There have been recent calls for strategies to improve oral health in athletes. High carbohydrate diets, exercise induced dehydration and transient perturbations to immune function combine to increase oral disease risk in this group. We tested whether a single dose of nitrate (NO3-) would offset the reduction in salivary pH following carbohydrate ingestion before and after an exercise bout designed to cause mild dehydration. Eleven trained male runners ( 53 ± 9 ml∙kg-1∙min-1, age 30 ± 7 years) completed a randomised placebo-controlled study comprising four experimental trials. Participants ingested the following fluids one hour before each trial: (a) 140 ml of water (negative-control), (b) 140 ml of water (positive-control), (c) 140 ml of NO3- rich beetroot juice (~12.4 mmol NO3-) (NO3- trial) or (d) 140 ml NO3- depleted beetroot juice (placebo-trial). During the negative-control trial, participants ingested 795 ml of water in three equal aliquots: before, during, and after 90 min of submaximal running. In the other trials they received 795 ml of carbohydrate supplements in the same fashion. Venous blood was collected before and after the exercise bout and saliva was sampled before and repeatedly over the 20 min following carbohydrate or water ingestion. As expected, nitrite (NO2-) and NO3- were higher in plasma and saliva during the NO3- trial than all other trials (all P<0.001). Compared to the negative-control, salivary-pH was significantly reduced following the ingestion of carbohydrate in the positive-control and placebo trials (both P <0.05). Salivary-pH was similar between the negative-control and NO3- trials before and after exercise despite ingestion of carbohydrate in the NO3- trial (both P≥0.221). Ingesting NO3- attenuates the expected reduction in salivary-pH following carbohydrate supplements and exercise-induced dehydration. NO3- should be considered by athletes as a novel nutritional strategy to reduce the risk of developing acidity related oral health conditions.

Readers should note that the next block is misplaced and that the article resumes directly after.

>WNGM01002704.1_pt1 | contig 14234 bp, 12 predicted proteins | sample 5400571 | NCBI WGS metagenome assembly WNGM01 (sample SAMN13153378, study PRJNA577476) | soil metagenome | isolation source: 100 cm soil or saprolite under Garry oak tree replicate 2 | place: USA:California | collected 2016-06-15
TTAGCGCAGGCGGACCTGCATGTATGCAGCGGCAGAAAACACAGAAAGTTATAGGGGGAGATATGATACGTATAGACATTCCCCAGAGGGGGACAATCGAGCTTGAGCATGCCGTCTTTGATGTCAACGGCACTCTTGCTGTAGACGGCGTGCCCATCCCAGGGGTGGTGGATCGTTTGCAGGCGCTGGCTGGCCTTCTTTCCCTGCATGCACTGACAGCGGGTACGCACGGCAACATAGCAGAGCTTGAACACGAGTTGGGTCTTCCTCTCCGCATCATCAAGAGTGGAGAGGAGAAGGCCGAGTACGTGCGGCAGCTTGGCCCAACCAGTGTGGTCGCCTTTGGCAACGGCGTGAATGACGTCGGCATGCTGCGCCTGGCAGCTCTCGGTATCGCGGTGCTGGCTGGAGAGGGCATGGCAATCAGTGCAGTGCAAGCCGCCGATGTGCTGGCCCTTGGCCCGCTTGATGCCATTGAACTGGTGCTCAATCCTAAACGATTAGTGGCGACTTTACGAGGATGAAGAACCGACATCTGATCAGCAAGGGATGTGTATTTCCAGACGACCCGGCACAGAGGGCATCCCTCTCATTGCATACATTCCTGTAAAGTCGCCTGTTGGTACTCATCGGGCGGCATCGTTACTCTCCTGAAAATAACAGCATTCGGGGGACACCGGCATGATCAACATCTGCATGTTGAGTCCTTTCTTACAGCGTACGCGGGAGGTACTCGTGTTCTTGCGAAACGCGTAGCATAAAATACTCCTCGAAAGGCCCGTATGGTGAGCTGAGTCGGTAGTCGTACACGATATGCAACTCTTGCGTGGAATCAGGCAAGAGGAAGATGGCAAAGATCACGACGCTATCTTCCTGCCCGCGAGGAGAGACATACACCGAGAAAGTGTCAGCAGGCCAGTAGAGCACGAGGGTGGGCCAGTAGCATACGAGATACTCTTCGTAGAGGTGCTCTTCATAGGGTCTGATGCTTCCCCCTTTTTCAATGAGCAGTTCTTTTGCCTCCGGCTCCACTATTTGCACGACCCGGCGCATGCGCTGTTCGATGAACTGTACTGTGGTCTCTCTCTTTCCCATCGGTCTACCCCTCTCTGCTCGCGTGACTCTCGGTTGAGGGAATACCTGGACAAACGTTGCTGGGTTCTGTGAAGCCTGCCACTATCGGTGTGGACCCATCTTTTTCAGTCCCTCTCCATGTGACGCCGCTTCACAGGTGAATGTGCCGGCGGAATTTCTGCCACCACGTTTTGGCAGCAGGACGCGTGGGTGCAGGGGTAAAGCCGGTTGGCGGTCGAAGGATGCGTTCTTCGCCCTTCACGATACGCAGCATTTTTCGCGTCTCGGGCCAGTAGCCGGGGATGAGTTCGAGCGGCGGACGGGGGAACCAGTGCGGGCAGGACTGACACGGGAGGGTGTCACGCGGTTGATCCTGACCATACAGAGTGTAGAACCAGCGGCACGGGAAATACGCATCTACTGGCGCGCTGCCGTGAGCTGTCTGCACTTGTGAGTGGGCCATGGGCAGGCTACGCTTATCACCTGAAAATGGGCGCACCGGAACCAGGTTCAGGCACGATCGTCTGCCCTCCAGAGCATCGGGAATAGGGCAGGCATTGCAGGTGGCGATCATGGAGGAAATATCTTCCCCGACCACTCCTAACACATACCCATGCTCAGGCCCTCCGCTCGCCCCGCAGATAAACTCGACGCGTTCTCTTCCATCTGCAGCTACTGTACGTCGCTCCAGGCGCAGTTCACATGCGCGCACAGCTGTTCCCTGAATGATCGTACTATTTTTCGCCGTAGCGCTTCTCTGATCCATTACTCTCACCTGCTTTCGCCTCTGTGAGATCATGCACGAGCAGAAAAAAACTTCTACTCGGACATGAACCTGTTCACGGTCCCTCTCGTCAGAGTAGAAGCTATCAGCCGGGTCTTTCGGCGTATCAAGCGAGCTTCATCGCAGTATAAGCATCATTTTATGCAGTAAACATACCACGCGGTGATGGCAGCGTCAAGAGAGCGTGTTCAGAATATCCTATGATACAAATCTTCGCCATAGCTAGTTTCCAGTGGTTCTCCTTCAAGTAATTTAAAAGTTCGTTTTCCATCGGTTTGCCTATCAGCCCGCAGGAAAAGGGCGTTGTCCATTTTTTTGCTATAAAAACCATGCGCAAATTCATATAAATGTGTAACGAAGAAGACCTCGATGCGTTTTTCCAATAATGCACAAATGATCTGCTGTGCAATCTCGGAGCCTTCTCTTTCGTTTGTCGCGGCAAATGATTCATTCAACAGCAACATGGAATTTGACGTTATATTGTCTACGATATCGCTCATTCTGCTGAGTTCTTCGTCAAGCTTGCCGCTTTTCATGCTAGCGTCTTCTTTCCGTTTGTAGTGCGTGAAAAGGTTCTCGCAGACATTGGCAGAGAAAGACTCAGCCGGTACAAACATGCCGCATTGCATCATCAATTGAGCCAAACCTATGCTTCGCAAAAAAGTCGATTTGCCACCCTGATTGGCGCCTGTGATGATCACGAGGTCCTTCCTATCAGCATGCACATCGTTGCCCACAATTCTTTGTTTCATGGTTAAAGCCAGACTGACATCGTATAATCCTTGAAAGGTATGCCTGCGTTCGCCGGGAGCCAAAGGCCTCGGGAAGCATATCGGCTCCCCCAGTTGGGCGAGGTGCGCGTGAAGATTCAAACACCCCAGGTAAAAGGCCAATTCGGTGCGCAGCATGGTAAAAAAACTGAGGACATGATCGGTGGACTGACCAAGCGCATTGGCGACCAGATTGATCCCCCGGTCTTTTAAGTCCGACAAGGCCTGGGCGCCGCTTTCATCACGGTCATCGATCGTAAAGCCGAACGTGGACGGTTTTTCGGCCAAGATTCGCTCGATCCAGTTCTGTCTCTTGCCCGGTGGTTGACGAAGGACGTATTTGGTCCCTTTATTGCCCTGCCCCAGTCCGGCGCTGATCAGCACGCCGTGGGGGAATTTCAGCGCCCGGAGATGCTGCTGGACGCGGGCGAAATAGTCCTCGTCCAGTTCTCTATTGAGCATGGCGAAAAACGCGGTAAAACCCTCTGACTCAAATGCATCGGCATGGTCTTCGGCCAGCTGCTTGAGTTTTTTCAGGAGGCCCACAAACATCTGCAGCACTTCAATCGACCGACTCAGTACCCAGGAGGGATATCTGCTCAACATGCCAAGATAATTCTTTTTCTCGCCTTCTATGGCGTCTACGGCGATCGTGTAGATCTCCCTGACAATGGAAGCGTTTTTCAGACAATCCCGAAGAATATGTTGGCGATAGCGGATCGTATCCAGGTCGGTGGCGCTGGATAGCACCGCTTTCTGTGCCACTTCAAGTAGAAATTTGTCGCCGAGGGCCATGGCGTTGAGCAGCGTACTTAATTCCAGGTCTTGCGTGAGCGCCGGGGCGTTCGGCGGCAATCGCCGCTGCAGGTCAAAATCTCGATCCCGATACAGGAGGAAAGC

Citation: Burleigh MC, Sculthorpe N, Henriquez FL, Easton C (2020) Nitrate-rich beetroot juice offsets salivary acidity following carbohydrate ingestion before and after endurance exercise in healthy male runners. PLoS ONE 15(12): e0243755. https://doi.org/10.1371/journal.pone.0243755
Editor: Yi-Hung Liao, National Taipei University of Nursing and Health Sciences, TAIWAN
Received: May 27, 2020; Accepted: November 25, 2020; Published: December 15, 2020
Copyright: © 2020 Burleigh et al. This is an open access article distributed under the terms of the Creative Commons Attribution License, which permits unrestricted use, distribution, and reproduction in any medium, provided the original author and source are credited.
Data Availability: All relevant data are within the paper and its Supporting Information files.
Funding: This project was funded by a grant from the Hannah Dairy Research Foundation (https://www.hannahdairyresearch.org.uk/) awarded to CE, MB, NS, FH. The funder had no involvement in study design, data collection, or the writing of this report.
Competing interests: The authors declare that they have no competing interests.